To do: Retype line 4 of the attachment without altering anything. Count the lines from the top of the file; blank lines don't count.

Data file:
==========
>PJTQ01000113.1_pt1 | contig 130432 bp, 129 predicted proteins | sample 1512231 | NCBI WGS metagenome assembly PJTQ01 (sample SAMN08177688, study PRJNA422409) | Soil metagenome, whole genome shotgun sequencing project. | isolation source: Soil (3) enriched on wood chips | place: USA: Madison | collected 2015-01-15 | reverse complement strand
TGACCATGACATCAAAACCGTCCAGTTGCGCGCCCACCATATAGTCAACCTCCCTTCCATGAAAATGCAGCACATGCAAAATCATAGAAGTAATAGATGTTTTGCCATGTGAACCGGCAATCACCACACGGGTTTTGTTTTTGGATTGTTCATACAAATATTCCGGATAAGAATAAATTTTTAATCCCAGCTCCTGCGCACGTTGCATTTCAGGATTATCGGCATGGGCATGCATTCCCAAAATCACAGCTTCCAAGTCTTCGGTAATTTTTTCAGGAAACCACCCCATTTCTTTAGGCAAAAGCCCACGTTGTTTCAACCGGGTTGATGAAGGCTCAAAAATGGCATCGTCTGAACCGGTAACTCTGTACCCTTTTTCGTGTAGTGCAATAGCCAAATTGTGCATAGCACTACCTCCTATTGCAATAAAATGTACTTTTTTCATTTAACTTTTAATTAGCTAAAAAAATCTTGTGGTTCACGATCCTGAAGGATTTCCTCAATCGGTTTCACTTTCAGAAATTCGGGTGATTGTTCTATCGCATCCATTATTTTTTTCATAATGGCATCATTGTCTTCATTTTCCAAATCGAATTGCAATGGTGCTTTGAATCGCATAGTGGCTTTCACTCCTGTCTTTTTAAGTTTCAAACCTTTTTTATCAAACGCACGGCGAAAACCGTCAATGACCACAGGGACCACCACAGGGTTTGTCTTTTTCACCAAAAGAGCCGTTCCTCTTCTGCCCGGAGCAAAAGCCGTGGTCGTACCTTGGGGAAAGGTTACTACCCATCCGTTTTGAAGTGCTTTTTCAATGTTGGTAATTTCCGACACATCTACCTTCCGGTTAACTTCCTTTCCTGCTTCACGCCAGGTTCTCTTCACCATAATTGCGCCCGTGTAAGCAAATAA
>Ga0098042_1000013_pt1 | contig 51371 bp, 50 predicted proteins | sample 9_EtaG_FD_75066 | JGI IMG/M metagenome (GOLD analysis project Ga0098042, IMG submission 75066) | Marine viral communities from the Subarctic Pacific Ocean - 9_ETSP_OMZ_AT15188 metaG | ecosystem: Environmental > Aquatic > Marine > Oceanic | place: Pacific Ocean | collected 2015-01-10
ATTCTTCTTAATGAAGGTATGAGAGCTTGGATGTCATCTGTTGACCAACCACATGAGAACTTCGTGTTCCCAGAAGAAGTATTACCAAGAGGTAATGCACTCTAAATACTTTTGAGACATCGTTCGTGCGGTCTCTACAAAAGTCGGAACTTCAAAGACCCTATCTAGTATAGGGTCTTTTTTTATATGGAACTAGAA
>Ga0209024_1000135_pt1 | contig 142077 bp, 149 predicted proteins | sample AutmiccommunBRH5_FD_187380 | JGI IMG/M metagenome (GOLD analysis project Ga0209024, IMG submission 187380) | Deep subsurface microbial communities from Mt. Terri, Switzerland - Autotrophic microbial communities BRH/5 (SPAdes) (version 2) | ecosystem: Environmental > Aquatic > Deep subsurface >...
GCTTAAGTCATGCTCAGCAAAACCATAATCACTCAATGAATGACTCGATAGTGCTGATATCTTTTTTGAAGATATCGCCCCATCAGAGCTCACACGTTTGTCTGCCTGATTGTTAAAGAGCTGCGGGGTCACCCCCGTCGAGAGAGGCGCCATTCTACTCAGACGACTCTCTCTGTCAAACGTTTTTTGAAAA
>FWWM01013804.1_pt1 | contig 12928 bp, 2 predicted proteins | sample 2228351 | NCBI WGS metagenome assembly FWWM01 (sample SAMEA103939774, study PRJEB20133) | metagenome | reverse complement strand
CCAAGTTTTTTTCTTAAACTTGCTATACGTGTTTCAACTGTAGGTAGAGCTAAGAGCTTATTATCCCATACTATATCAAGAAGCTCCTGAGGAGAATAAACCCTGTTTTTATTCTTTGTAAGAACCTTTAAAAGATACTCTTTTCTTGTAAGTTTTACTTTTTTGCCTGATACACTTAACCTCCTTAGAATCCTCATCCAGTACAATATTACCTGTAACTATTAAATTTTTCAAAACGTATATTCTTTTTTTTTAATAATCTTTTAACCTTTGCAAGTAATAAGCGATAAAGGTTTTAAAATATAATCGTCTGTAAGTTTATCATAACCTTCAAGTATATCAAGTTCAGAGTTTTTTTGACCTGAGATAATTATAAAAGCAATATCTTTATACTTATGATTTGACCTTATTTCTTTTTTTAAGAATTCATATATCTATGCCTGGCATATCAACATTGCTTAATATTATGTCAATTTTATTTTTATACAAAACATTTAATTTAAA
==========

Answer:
ATTCTTCTTAATGAAGGTATGAGAGCTTGGATGTCATCTGTTGACCAACCACATGAGAACTTCGTGTTCCCAGAAGAAGTATTACCAAGAGGTAATGCACTCTAAATACTTTTGAGACATCGTTCGTGCGGTCTCTACAAAAGTCGGAACTTCAAAGACCCTATCTAGTATAGGGTCTTTTTTTATATGGAACTAGAA